175 Years True
The congregation of First Presbyterian was incorporated in 1840 and constructed a church building on the present Monroe Street location in 1847. The property was donated by Captain Obadiah Congar, a founder of the church and later, Mayor of Jacksonville in 1848.
First Presbyterian was among the destroyed houses of worship in the Great Fire of 1901, but construction of the new and current sanctuary began in November of the same year. The congregation held its first church service on June 1, 1902.
The church was built in the Gothic Revival style, using rough-cut Indiana limestone, with alternating courses of wide and narrow stones. The magnificent building features gargoyles atop the bell tower, lancet windows, buttresses and many other architectural flourishes.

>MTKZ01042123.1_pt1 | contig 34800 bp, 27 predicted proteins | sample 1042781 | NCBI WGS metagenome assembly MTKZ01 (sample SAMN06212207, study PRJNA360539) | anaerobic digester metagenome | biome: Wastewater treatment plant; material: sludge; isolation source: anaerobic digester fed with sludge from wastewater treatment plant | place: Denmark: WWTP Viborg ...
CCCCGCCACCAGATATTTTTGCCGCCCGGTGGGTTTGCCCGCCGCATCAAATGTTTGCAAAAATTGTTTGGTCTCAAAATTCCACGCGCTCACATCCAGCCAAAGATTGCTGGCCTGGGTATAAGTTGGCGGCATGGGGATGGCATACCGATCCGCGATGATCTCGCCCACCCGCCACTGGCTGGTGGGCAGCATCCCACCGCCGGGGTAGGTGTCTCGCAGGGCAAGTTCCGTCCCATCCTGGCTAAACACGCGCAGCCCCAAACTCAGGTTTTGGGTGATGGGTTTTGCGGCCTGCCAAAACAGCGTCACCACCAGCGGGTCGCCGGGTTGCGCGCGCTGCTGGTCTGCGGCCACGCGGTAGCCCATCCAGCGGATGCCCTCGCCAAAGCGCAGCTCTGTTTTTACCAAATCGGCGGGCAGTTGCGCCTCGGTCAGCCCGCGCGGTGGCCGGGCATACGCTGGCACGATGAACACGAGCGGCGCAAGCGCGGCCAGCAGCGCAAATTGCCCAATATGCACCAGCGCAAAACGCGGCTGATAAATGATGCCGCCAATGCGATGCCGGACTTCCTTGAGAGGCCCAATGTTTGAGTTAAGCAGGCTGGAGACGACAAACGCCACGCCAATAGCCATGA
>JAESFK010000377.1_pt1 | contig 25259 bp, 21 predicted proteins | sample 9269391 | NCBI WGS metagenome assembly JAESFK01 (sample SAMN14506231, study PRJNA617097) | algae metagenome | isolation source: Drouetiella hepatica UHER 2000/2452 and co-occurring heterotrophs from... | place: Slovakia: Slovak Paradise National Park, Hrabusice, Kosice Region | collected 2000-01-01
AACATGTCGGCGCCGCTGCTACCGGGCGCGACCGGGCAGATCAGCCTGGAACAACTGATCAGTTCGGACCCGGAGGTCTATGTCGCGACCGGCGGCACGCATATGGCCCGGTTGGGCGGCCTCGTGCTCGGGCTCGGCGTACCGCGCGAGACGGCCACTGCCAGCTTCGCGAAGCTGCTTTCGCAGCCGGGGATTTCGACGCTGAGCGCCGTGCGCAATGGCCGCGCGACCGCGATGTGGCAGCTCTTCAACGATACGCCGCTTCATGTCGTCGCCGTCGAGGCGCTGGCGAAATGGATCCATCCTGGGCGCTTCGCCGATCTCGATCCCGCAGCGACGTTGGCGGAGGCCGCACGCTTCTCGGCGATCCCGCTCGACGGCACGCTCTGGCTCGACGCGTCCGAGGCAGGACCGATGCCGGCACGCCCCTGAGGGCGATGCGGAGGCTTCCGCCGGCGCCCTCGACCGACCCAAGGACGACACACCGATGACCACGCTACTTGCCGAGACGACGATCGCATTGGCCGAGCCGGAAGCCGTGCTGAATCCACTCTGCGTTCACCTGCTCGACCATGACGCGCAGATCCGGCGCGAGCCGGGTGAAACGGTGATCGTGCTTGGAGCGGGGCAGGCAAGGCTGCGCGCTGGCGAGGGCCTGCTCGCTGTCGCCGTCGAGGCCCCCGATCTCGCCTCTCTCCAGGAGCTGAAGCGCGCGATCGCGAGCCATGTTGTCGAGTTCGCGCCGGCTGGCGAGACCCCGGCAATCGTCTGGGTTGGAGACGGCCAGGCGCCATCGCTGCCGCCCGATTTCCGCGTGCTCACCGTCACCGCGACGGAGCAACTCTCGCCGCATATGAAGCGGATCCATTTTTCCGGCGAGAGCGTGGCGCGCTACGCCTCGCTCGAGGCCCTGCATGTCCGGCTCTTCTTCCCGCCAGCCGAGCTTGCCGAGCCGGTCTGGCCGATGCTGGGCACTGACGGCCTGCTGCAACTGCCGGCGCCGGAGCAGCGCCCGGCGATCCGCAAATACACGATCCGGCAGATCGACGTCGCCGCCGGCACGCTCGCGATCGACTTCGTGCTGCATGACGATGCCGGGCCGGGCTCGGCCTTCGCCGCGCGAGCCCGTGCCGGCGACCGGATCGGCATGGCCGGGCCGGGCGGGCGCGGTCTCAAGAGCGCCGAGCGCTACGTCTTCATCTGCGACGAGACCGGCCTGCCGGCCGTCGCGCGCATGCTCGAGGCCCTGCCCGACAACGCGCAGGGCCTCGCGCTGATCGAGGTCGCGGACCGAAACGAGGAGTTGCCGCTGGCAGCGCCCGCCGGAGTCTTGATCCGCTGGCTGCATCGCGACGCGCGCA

In 1927-28, the building was remolded and enlarged, with the roofline of the main sanctuary being changed from a six-sided conical shape to a steeply pitched ridge roof.
On November 12, 2015, First Presbyterian celebrated its 175th Anniversary with an opening reception and permanent history exhibit initiated by Betsy Towers, exhibit chair, and Taryn Rodriguez-Boette of REALM Consultancy and Archivist at the Jacksonville Historical Society. To view the opening of this exhibit and much more, click here.